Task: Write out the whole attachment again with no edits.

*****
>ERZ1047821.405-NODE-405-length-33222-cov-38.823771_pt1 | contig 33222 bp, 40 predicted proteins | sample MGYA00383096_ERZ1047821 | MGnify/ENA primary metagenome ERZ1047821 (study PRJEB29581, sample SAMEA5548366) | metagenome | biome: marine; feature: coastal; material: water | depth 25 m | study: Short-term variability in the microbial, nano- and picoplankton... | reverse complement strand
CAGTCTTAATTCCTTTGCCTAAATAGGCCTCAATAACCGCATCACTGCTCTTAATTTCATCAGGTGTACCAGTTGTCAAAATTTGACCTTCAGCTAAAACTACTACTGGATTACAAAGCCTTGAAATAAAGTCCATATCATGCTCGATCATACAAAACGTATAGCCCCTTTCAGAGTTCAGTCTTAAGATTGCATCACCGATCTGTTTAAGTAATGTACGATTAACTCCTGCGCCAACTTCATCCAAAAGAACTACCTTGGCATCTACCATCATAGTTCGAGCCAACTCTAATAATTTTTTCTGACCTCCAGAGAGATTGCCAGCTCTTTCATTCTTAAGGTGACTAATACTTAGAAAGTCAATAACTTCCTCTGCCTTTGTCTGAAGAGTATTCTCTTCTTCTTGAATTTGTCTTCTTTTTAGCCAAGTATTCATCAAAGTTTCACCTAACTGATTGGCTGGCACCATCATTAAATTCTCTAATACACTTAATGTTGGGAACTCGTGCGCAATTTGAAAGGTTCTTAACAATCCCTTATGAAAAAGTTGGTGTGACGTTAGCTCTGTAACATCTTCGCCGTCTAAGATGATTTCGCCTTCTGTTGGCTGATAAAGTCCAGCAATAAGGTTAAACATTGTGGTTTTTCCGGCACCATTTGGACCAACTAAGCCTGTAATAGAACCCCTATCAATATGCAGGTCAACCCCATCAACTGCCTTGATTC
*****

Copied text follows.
>ERZ1047821.405-NODE-405-length-33222-cov-38.823771_pt1 | contig 33222 bp, 40 predicted proteins | sample MGYA00383096_ERZ1047821 | MGnify/ENA primary metagenome ERZ1047821 (study PRJEB29581, sample SAMEA5548366) | metagenome | biome: marine; feature: coastal; material: water | depth 25 m | study: Short-term variability in the microbial, nano- and picoplankton... | reverse complement strand
CAGTCTTAATTCCTTTGCCTAAATAGGCCTCAATAACCGCATCACTGCTCTTAATTTCATCAGGTGTACCAGTTGTCAAAATTTGACCTTCAGCTAAAACTACTACTGGATTACAAAGCCTTGAAATAAAGTCCATATCATGCTCGATCATACAAAACGTATAGCCCCTTTCAGAGTTCAGTCTTAAGATTGCATCACCGATCTGTTTAAGTAATGTACGATTAACTCCTGCGCCAACTTCATCCAAAAGAACTACCTTGGCATCTACCATCATAGTTCGAGCCAACTCTAATAATTTTTTCTGACCTCCAGAGAGATTGCCAGCTCTTTCATTCTTAAGGTGACTAATACTTAGAAAGTCAATAACTTCCTCTGCCTTTGTCTGAAGAGTATTCTCTTCTTCTTGAATTTGTCTTCTTTTTAGCCAAGTATTCATCAAAGTTTCACCTAACTGATTGGCTGGCACCATCATTAAATTCTCTAATACACTTAATGTTGGGAACTCGTGCGCAATTTGAAAGGTTCTTAACAATCCCTTATGAAAAAGTTGGTGTGACGTTAGCTCTGTAACATCTTCGCCGTCTAAGATGATTTCGCCTTCTGTTGGCTGATAAAGTCCAGCAATAAGGTTAAACATTGTGGTTTTTCCGGCACCATTTGGACCAACTAAGCCTGTAATAGAACCCCTATCAATATGCAGGTCAACCCCATCAACTGCCTTGATTC